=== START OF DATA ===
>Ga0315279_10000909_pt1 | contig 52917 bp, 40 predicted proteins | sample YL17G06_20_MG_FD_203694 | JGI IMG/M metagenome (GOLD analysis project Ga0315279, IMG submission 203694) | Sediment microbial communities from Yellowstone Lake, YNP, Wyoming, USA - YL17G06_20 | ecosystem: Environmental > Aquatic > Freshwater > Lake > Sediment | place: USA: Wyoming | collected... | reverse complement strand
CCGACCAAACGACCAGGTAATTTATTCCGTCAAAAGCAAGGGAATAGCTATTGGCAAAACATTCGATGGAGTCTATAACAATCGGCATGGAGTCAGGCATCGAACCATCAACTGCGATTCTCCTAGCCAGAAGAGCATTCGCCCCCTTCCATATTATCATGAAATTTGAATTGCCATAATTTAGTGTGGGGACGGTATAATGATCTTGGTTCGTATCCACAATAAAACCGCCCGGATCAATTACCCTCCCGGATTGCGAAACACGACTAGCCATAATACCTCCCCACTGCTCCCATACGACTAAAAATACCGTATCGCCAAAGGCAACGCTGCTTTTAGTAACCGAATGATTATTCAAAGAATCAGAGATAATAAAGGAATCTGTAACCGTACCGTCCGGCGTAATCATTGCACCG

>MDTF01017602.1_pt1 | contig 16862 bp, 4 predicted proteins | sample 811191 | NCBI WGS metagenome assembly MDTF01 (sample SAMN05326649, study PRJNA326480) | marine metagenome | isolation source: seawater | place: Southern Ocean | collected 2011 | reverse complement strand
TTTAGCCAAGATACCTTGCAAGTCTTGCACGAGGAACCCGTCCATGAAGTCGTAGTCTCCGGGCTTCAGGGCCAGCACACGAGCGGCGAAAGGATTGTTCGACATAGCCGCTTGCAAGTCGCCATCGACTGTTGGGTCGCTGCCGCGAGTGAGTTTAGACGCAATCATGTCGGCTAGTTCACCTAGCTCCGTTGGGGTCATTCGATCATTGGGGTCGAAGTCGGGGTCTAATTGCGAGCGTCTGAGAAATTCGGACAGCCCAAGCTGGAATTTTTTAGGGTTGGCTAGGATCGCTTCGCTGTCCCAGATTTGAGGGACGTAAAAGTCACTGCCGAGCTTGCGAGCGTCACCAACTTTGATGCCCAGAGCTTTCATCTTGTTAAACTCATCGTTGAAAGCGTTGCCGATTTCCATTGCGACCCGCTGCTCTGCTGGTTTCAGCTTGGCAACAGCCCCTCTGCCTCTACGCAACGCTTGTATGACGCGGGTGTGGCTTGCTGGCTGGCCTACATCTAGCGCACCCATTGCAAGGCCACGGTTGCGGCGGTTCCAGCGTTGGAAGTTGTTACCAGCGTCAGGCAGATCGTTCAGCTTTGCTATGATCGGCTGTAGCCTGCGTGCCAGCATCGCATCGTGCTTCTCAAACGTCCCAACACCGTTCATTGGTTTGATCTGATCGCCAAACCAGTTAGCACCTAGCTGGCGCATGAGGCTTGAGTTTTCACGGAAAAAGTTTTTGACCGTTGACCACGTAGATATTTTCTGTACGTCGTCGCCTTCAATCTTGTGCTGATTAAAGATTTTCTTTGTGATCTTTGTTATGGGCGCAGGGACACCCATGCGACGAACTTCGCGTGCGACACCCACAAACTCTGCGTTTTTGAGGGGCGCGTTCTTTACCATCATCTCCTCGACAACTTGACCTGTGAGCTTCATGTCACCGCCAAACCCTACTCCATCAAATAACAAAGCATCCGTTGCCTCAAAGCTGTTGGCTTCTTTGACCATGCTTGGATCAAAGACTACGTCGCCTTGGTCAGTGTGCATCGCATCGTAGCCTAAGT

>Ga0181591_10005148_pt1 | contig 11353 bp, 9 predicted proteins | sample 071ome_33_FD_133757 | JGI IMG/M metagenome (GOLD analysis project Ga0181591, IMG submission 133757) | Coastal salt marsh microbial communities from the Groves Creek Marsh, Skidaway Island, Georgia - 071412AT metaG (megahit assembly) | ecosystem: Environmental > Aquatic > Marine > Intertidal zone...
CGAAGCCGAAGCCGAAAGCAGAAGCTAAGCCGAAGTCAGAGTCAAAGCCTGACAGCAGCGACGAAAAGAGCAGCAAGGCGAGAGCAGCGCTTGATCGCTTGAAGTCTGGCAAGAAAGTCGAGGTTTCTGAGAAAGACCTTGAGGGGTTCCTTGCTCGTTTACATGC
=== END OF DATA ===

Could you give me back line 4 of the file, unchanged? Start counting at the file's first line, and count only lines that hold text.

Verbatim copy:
TTTAGCCAAGATACCTTGCAAGTCTTGCACGAGGAACCCGTCCATGAAGTCGTAGTCTCCGGGCTTCAGGGCCAGCACACGAGCGGCGAAAGGATTGTTCGACATAGCCGCTTGCAAGTCGCCATCGACTGTTGGGTCGCTGCCGCGAGTGAGTTTAGACGCAATCATGTCGGCTAGTTCACCTAGCTCCGTTGGGGTCATTCGATCATTGGGGTCGAAGTCGGGGTCTAATTGCGAGCGTCTGAGAAATTCGGACAGCCCAAGCTGGAATTTTTTAGGGTTGGCTAGGATCGCTTCGCTGTCCCAGATTTGAGGGACGTAAAAGTCACTGCCGAGCTTGCGAGCGTCACCAACTTTGATGCCCAGAGCTTTCATCTTGTTAAACTCATCGTTGAAAGCGTTGCCGATTTCCATTGCGACCCGCTGCTCTGCTGGTTTCAGCTTGGCAACAGCCCCTCTGCCTCTACGCAACGCTTGTATGACGCGGGTGTGGCTTGCTGGCTGGCCTACATCTAGCGCACCCATTGCAAGGCCACGGTTGCGGCGGTTCCAGCGTTGGAAGTTGTTACCAGCGTCAGGCAGATCGTTCAGCTTTGCTATGATCGGCTGTAGCCTGCGTGCCAGCATCGCATCGTGCTTCTCAAACGTCCCAACACCGTTCATTGGTTTGATCTGATCGCCAAACCAGTTAGCACCTAGCTGGCGCATGAGGCTTGAGTTTTCACGGAAAAAGTTTTTGACCGTTGACCACGTAGATATTTTCTGTACGTCGTCGCCTTCAATCTTGTGCTGATTAAAGATTTTCTTTGTGATCTTTGTTATGGGCGCAGGGACACCCATGCGACGAACTTCGCGTGCGACACCCACAAACTCTGCGTTTTTGAGGGGCGCGTTCTTTACCATCATCTCCTCGACAACTTGACCTGTGAGCTTCATGTCACCGCCAAACCCTACTCCATCAAATAACAAAGCATCCGTTGCCTCAAAGCTGTTGGCTTCTTTGACCATGCTTGGATCAAAGACTACGTCGCCTTGGTCAGTGTGCATCGCATCGTAGCCTAAGT